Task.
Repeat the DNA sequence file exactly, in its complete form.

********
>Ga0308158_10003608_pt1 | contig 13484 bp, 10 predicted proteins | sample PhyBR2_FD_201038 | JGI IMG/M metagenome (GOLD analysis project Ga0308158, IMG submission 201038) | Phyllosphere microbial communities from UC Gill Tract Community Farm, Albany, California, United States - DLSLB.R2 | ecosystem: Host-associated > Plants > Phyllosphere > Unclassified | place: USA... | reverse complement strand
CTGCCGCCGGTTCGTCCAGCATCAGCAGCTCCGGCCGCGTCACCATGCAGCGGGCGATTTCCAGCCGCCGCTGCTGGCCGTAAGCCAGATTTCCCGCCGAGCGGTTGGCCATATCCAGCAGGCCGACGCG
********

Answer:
>Ga0308158_10003608_pt1 | contig 13484 bp, 10 predicted proteins | sample PhyBR2_FD_201038 | JGI IMG/M metagenome (GOLD analysis project Ga0308158, IMG submission 201038) | Phyllosphere microbial communities from UC Gill Tract Community Farm, Albany, California, United States - DLSLB.R2 | ecosystem: Host-associated > Plants > Phyllosphere > Unclassified | place: USA... | reverse complement strand
CTGCCGCCGGTTCGTCCAGCATCAGCAGCTCCGGCCGCGTCACCATGCAGCGGGCGATTTCCAGCCGCCGCTGCTGGCCGTAAGCCAGATTTCCCGCCGAGCGGTTGGCCATATCCAGCAGGCCGACGCG